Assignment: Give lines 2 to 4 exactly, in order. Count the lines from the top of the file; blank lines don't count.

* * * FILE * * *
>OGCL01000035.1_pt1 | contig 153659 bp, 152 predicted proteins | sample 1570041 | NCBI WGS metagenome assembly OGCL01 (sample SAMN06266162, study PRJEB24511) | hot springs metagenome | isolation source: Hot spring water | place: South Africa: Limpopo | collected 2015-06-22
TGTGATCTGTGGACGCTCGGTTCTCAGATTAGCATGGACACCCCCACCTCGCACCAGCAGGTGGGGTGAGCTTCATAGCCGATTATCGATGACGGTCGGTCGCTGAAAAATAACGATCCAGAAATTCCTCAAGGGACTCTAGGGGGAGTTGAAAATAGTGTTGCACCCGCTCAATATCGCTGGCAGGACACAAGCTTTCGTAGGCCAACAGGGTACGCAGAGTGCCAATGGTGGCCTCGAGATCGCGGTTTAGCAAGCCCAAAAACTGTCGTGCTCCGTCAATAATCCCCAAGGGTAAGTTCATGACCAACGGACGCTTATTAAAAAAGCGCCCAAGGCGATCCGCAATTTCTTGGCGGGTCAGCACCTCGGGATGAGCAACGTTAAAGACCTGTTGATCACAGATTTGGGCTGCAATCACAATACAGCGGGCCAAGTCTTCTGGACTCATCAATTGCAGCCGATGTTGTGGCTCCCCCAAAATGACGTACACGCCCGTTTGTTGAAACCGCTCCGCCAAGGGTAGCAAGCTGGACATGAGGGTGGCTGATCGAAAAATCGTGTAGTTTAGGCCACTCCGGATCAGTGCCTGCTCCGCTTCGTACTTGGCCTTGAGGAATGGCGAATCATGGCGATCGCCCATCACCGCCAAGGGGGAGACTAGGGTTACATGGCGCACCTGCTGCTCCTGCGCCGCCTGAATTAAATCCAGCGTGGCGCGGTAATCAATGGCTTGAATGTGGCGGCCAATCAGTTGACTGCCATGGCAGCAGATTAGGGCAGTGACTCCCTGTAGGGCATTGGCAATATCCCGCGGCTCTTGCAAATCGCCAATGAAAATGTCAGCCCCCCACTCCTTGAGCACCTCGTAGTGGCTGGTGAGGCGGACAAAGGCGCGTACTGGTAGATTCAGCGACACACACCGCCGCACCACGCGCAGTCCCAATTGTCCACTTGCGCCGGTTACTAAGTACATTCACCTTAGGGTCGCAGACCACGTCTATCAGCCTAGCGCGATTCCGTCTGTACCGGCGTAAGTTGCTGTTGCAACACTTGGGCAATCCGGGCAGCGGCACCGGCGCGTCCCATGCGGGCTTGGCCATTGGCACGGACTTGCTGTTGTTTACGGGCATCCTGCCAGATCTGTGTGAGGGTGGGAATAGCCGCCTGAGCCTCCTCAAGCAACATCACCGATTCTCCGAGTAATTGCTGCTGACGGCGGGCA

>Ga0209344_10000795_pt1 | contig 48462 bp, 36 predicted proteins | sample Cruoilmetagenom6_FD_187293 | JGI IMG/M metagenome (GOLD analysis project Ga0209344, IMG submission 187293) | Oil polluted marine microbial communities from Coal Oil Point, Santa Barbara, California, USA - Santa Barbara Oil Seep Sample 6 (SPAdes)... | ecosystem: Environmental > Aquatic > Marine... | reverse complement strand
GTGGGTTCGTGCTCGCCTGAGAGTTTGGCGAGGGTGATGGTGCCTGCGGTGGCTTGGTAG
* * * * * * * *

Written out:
TGTGATCTGTGGACGCTCGGTTCTCAGATTAGCATGGACACCCCCACCTCGCACCAGCAGGTGGGGTGAGCTTCATAGCCGATTATCGATGACGGTCGGTCGCTGAAAAATAACGATCCAGAAATTCCTCAAGGGACTCTAGGGGGAGTTGAAAATAGTGTTGCACCCGCTCAATATCGCTGGCAGGACACAAGCTTTCGTAGGCCAACAGGGTACGCAGAGTGCCAATGGTGGCCTCGAGATCGCGGTTTAGCAAGCCCAAAAACTGTCGTGCTCCGTCAATAATCCCCAAGGGTAAGTTCATGACCAACGGACGCTTATTAAAAAAGCGCCCAAGGCGATCCGCAATTTCTTGGCGGGTCAGCACCTCGGGATGAGCAACGTTAAAGACCTGTTGATCACAGATTTGGGCTGCAATCACAATACAGCGGGCCAAGTCTTCTGGACTCATCAATTGCAGCCGATGTTGTGGCTCCCCCAAAATGACGTACACGCCCGTTTGTTGAAACCGCTCCGCCAAGGGTAGCAAGCTGGACATGAGGGTGGCTGATCGAAAAATCGTGTAGTTTAGGCCACTCCGGATCAGTGCCTGCTCCGCTTCGTACTTGGCCTTGAGGAATGGCGAATCATGGCGATCGCCCATCACCGCCAAGGGGGAGACTAGGGTTACATGGCGCACCTGCTGCTCCTGCGCCGCCTGAATTAAATCCAGCGTGGCGCGGTAATCAATGGCTTGAATGTGGCGGCCAATCAGTTGACTGCCATGGCAGCAGATTAGGGCAGTGACTCCCTGTAGGGCATTGGCAATATCCCGCGGCTCTTGCAAATCGCCAATGAAAATGTCAGCCCCCCACTCCTTGAGCACCTCGTAGTGGCTGGTGAGGCGGACAAAGGCGCGTACTGGTAGATTCAGCGACACACACCGCCGCACCACGCGCAGTCCCAATTGTCCACTTGCGCCGGTTACTAAGTACATTCACCTTAGGGTCGCAGACCACGTCTATCAGCCTAGCGCGATTCCGTCTGTACCGGCGTAAGTTGCTGTTGCAACACTTGGGCAATCCGGGCAGCGGCACCGGCGCGTCCCATGCGGGCTTGGCCATTGGCACGGACTTGCTGTTGTTTACGGGCATCCTGCCAGATCTGTGTGAGGGTGGGAATAGCCGCCTGAGCCTCCTCAAGCAACATCACCGATTCTCCGAGTAATTGCTGCTGACGGCGGGCA

>Ga0209344_10000795_pt1 | contig 48462 bp, 36 predicted proteins | sample Cruoilmetagenom6_FD_187293 | JGI IMG/M metagenome (GOLD analysis project Ga0209344, IMG submission 187293) | Oil polluted marine microbial communities from Coal Oil Point, Santa Barbara, California, USA - Santa Barbara Oil Seep Sample 6 (SPAdes)... | ecosystem: Environmental > Aquatic > Marine... | reverse complement strand
GTGGGTTCGTGCTCGCCTGAGAGTTTGGCGAGGGTGATGGTGCCTGCGGTGGCTTGGTAG